As mentioned previously, weld gun applications require high force repeatability throughout the entire production shift. Maintaining force repeatability can be particularly challenging during the warm-up period after a cold start of the system. As shown on the graph on the right, the force repeatability of an Exlar actuator GSX40 (typically used for weld guns) stays in a range of 0,75% or 50N of its nominal welding force at an ambient temperature of 40°C. This guaranties a constant reliable weld spot over the entire production cycle.
A 2011 study at the University of Kassel in Germany (chair of environmentally sound products and processes) compared the performance of an Exlar electromechanical actuator with comparably sized pneumatic and hydraulic alternatives. They found savings, up to 90%, possible when using electromechanical actuators versus fluid power. Operating under the same load and duty cycle conditions, the hydraulic actuator required 4.4 times more energy than the electromechanical actuator. The pneumatic cylinder required a staggering ten times more energy.
It should be noted, that only one study with specific test parameters and conditions was taken into consideration. However, fluid power systems with all their periphery like hoses, tubes, filters, valves, dryers, pumps on one side, and leaks in their network on the other side, have a much higher consumption of energy than electromechanical solutions.
Hydraulic and pneumatic systems do not completely lose their importance but, from an economic and energy stand point, electromechanical actuation offers many industrial areas a better alternative.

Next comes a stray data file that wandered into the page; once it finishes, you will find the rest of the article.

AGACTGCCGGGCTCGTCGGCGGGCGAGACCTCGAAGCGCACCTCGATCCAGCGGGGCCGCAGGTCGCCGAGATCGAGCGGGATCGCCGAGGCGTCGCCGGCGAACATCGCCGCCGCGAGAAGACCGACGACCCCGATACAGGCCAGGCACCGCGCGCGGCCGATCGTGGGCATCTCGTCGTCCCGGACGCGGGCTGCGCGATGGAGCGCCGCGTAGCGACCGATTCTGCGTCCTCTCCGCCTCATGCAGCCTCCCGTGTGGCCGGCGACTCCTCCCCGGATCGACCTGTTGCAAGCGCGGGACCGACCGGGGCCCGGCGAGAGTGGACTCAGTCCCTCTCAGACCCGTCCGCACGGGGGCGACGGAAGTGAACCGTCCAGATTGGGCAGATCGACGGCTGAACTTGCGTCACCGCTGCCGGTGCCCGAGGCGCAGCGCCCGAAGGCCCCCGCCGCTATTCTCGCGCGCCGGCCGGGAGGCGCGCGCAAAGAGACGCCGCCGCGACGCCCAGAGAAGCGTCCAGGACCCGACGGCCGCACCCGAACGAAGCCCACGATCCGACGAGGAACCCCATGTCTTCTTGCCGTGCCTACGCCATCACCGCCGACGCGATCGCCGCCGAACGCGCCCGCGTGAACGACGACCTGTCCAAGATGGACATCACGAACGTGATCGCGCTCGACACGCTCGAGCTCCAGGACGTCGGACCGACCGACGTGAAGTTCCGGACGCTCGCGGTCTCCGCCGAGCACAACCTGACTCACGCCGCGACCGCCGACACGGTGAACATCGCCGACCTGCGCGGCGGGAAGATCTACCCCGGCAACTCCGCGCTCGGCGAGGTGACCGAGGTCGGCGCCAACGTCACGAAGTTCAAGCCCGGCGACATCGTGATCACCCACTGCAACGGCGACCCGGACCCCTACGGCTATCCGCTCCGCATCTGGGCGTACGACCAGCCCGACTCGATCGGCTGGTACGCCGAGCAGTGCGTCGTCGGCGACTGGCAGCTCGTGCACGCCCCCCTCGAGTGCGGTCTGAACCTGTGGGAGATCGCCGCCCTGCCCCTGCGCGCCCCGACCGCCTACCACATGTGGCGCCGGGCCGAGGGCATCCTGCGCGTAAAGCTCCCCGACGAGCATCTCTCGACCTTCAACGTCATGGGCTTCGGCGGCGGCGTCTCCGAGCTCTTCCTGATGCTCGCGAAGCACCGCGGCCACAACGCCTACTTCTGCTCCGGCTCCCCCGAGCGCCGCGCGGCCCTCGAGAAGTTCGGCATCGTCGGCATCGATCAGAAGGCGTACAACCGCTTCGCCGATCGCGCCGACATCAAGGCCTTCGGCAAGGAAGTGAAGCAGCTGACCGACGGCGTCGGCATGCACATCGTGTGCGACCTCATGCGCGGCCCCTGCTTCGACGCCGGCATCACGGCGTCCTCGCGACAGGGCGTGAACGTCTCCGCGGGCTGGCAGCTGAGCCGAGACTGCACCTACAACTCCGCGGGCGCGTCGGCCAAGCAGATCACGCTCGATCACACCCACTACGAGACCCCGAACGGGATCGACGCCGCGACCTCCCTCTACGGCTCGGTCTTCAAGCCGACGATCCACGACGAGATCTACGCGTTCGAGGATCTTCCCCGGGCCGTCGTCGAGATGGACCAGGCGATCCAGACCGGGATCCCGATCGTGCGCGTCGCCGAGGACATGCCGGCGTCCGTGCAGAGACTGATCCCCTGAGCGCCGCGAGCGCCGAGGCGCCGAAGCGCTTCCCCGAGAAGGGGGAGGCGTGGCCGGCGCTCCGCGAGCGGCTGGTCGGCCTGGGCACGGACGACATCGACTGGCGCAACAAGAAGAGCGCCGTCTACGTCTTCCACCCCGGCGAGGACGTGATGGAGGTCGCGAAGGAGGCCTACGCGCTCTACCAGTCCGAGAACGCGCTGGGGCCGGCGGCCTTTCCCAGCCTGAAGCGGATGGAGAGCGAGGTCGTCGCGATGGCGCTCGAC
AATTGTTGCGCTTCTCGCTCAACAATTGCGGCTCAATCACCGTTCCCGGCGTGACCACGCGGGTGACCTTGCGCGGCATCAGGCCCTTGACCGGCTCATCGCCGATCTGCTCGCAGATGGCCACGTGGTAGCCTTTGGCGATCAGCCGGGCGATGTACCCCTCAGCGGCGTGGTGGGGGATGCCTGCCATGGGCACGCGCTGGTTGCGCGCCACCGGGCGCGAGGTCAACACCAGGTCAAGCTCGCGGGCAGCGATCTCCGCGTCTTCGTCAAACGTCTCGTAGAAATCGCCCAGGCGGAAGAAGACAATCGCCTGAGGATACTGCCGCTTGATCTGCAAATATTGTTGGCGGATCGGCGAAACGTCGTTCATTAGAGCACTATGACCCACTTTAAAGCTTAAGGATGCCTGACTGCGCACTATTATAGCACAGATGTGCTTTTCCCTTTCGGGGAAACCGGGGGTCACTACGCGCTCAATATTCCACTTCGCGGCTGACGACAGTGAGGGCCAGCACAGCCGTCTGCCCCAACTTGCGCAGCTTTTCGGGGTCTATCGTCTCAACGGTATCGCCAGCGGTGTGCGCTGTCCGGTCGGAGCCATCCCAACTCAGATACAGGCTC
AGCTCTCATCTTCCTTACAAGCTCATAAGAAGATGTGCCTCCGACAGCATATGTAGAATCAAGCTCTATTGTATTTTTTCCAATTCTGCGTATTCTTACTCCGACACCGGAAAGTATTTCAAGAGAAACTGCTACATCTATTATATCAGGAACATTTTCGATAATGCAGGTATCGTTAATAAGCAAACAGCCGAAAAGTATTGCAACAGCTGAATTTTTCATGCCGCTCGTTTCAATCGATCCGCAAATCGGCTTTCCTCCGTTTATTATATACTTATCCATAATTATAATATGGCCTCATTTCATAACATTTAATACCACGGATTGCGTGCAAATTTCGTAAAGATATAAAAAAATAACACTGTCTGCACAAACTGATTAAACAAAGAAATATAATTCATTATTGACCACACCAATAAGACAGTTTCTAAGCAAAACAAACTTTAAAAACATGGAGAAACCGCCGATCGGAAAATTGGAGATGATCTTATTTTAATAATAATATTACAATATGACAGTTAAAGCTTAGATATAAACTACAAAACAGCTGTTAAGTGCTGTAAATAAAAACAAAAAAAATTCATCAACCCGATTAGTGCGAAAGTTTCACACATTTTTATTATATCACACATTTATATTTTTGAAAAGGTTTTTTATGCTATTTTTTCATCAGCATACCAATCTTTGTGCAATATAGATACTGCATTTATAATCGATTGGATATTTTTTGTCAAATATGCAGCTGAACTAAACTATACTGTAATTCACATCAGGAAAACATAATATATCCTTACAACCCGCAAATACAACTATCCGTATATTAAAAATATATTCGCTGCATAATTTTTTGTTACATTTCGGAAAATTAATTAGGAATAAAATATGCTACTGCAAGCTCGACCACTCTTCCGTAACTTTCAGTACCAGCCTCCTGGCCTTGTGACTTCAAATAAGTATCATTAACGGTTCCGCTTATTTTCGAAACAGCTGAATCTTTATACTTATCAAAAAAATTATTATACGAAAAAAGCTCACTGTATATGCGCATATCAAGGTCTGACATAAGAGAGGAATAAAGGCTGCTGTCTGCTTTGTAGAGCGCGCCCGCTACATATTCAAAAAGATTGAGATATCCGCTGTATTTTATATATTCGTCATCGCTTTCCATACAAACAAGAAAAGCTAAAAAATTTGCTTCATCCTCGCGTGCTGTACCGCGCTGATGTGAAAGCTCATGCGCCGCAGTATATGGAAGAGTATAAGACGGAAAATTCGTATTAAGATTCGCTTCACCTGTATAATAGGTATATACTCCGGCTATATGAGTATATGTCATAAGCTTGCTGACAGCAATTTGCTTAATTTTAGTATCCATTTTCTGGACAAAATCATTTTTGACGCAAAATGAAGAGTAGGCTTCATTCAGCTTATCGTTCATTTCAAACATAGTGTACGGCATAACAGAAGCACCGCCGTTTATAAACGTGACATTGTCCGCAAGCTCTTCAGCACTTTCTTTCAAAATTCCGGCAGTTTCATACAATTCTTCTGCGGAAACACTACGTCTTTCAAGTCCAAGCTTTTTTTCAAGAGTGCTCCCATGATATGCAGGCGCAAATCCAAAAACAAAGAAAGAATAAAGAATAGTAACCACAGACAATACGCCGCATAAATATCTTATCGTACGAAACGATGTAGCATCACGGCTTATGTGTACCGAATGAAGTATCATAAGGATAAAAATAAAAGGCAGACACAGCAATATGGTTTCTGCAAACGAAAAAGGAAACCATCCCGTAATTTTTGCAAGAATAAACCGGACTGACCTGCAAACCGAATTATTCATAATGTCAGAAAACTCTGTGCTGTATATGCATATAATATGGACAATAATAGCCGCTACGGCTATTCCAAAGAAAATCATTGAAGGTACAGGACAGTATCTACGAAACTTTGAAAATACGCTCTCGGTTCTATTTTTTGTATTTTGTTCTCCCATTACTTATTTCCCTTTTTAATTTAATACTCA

Electromechanical actuators for future weld gun applications
Worldwide there are still more servo-pneumatic driven weld guns in use than electromechanical alternatives. This will most likely change in the coming years because even conservative industries like the automotive industry are thinking about newer, better technologies. We have provided nearly 12,000 Exlar actuators for weld gun applications over the last decade. With their modular design, Exlar actuators offer feedback callouts for almost any servo drive on the market and has successful installations as a 7th axis for Kuka, Comau, ABB, Fanuc, Nachi, and Motoman robots.
Our Exlar actuators are the most compact actuators on the market with many optional features, like an integrated electric brake and integrated load cell to measure the weld force directly from the actuator.
Based on the product we offer and the changes being realized in the automotive market, Curtiss-Wright Corporation considers the automotive market as one of the most important growth markets for its Exlar brand of actuators in the coming years.